Persons to whom order can be directed:
This sub section is an exception to the general rule that the order shall be directed to a particular person. The effect of the order being in the interest of public order being in the interest of public order and the interests of the general public, occasions may arise when it is not possible to distinguish between those whose conduct must be controlled and those whose conduct is clear. A general order thus may be necessary when the number of persons is so large that mentioned in the section.12
No order can be issued to the public generally except when frequenting or visiting a particular place. It was decided in case of Sat Narain 1939 that an order to the public under this section prohibiting the publication or circulation of false or alarmist reports is bad in law.13 Where the order was one prohibiting the public generally against the collection of brickbats or other missiles in the village, it was held that the order would be operative to prohibit the owners or occupiers of private house in the village from collecting such missiles in their houses.
The place or locality to which an order under this clause is applied should be so clearly defined as to enable the public to know at once what the prohibited area is. The expression ‘particular place’ is not confined to a particular restricted place like a market or a park, but includes a part of a town provided that the part is sufficiently well-defined with clear boundaries so as to be easily distinguishable, and so that the public may be under no misapprehension or doubt as to what the prohibited area is.
A person who is a resident of a ‘particular place’ is a person frequents or visits it within the meaning of this section. He is even otherwise covered by the sub section. The law does not contemplate the prohibition of the frequenting or visiting of the particular place to which reference is made in this sub section, but the prohibition of some act on an occasion on which such place is visited or frequented.
It was held by the Supreme Court that the kind of orders mentioned in sec. 144(3) are obviously intended to prevent dangers to life, health and safety or peace and tranquility of members of the public. They are only temporary orders which cannot last beyond two months from the making thereof as is clear from section 144(6) of the Code. The question of the title cannot be decided here at all as held in case of Md. Ghulam Abbas v. d. Ibrahim 1978.
An order prohibiting the giving of caste dinners, or preventing obstruction to catching of stray dogs or forbidding the conduct of a religious procession attended by music along public roads, or prohibiting the public from participating in procession within the limits of the city, are held to be invalid orders.
In case Dr. Anindya Gopal Mitra v. State of West Bengal 1993, where the Police Commissioner refused permission to the BJP, a political party, to hold a public meeting and refused relaxing prohibitory order and said that the holding of a meeting could not be totally prohibited, but necessary restrictions may be imposed and preventive measure may be taken.14
Service of the prohibiting order under section 144
In this section of the paper, we would deal with the next stage of orders issued under section 144. Once the form of the order is proper, the Magistrate must then serve the order upon those expressly mentioned in the order itself. For this, section 134 of the Criminal Procedure Code is attracted. However, occasions may arise when it is not possible to distinguish between those people whose conduct must be controlled and those whose conduct is clear. In these circumstances a general order may be necessary where the number of persons is so large that distinction between them and the general public cannot be made; in these circumstances a general service of order is done through publication of the order in a daily newspaper etc.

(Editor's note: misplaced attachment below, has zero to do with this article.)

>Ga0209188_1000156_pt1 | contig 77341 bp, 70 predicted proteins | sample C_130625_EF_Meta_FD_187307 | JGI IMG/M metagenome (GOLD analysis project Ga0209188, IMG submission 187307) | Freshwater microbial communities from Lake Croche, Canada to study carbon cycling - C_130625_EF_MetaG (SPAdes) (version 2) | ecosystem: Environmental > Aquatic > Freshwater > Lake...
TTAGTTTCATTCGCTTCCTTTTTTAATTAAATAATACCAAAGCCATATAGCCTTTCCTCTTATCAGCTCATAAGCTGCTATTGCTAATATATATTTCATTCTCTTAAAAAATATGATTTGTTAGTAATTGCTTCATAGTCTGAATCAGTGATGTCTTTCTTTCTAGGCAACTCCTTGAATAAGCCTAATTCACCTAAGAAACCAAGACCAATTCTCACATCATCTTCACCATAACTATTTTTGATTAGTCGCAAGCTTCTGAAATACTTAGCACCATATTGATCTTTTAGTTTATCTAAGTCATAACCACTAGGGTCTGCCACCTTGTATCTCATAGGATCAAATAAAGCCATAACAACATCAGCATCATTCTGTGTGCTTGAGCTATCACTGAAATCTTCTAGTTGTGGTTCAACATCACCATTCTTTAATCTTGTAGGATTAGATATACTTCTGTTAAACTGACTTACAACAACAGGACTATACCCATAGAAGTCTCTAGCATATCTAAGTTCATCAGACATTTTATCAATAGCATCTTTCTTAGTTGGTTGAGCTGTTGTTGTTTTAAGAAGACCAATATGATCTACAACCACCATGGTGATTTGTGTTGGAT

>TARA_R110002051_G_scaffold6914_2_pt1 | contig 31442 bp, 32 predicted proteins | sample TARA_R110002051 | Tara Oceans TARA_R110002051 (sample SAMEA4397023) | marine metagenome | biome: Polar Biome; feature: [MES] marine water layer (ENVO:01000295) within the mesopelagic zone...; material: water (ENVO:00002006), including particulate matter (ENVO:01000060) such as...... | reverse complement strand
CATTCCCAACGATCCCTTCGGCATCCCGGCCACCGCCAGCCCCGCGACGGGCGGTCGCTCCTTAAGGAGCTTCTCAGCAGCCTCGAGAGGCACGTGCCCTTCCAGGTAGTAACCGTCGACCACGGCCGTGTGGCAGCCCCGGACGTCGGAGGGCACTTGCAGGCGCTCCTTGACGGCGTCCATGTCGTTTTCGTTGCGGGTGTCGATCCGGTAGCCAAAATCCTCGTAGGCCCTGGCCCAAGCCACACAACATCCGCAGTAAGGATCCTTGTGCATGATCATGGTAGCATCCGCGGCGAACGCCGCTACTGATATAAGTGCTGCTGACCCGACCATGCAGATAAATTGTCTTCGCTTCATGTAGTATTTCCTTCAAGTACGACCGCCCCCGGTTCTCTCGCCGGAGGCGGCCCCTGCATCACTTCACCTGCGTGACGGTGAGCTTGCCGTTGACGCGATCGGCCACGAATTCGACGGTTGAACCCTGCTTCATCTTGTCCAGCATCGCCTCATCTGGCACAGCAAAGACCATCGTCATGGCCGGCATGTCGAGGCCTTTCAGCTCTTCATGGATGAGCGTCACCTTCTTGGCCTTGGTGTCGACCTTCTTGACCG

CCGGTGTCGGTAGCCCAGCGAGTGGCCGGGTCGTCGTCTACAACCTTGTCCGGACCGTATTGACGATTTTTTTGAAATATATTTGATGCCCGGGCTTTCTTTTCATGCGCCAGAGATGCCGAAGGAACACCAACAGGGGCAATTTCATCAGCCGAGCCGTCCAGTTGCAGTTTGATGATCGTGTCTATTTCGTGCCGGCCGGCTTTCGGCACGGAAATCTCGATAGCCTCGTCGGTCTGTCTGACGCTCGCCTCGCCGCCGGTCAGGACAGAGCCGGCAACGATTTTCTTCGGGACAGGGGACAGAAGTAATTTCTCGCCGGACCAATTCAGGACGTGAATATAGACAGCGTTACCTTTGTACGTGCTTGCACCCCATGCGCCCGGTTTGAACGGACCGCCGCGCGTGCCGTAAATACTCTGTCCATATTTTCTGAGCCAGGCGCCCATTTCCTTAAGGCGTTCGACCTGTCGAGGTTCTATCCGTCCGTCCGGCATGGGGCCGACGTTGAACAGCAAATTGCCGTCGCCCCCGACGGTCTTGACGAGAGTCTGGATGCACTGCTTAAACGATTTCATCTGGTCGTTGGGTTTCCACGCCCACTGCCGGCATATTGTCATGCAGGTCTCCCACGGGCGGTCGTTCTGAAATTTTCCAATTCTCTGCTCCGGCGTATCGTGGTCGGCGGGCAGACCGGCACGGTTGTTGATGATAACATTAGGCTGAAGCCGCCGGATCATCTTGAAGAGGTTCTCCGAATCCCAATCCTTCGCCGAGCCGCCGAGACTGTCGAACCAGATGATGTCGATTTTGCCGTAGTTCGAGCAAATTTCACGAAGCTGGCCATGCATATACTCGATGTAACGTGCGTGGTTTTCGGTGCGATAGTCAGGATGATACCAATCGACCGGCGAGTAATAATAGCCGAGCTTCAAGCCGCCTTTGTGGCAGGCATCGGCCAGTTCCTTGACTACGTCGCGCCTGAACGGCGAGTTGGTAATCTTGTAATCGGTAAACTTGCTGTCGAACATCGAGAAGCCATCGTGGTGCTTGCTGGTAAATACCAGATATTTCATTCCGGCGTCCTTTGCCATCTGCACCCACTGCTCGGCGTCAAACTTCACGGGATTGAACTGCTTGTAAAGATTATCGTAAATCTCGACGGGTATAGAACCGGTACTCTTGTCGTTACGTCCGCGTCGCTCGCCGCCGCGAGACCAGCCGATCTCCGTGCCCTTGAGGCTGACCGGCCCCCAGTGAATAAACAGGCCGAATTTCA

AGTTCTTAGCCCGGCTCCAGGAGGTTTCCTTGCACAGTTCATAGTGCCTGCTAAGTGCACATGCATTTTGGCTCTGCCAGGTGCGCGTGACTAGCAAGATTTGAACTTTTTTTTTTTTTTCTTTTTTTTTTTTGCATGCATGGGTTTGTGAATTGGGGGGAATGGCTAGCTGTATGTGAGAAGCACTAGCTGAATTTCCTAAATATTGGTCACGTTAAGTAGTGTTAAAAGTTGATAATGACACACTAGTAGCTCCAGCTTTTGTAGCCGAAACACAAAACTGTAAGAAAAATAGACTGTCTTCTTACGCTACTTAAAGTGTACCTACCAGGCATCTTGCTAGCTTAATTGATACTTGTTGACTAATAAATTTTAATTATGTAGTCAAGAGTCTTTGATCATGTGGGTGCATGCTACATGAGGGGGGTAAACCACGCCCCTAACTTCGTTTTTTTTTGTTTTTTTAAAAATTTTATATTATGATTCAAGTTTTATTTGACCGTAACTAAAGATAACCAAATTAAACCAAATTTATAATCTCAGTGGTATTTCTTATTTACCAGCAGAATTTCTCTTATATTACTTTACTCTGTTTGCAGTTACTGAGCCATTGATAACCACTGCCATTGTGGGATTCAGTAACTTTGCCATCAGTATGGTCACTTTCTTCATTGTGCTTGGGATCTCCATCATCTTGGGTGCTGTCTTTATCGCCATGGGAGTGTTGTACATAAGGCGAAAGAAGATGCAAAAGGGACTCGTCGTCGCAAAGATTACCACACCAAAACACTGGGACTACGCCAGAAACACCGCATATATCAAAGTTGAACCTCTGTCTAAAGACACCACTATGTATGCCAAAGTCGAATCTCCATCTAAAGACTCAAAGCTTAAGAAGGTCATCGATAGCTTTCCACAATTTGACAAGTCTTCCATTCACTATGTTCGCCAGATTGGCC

Nevertheless, under section 134 the order must be served on the person against whom it is made (sub-section 1); or else, when such personal service is not feasible a copy of the said order must be stuck up at such place(s) as may be deemed fit (sub-section 2). The notice issued must be follow the terms of the order passed and should not be couched in wider terms. Therefore, if the said procedure were not properly followed, the order made would then be deemed illegal. The person can then not be convicted for any defiance of the order under section 188 of the Criminal Procedure Code.15 However, if it can be shown that the person against whom the order was directed did in fact have knowledge of such order being issued against him, any irregularity in the method of promulgation would not by itself make the order ultra vires.
Duration of the Order
As expressly mentioned in the section, any order passed under section 144 shall be subject to sub-clause (4) and would therefore be valid only for a period of two months. As it has already been remarked earlier, it is not competent to a Magistrate to revive or resuscitate his order from time to time. Such an exercise of power would clearly constitute abuse of power.
Every order issued under the section is timed to expire at the end of two months. It is not competent to magistrate to revive or resuscitate his order from time to time as was decided in case Govinda Chetti v. Perumal Chetti. 1913. The grant of what in effect is an order for perpetual injunction is entirely beyond the Magistrate’s powers. Successive promulgation of orders under this section to avoid a decision of the dispute is an unjustifiable use of the Magistrate’s powers, held in Usharani v. Mongal, 1917. So, also in the case M. E. Supply Co., 1973, where a direction by a Magistrate to the Electric supply company to restore supply of electric energy to a defaulting municipality cannot be warranted under this section because the direction continues such supply even when the order has spent its force. But the order is not bad if it omits to state the period of duration as was held in case of Ram Nath Chowdhry, 1907.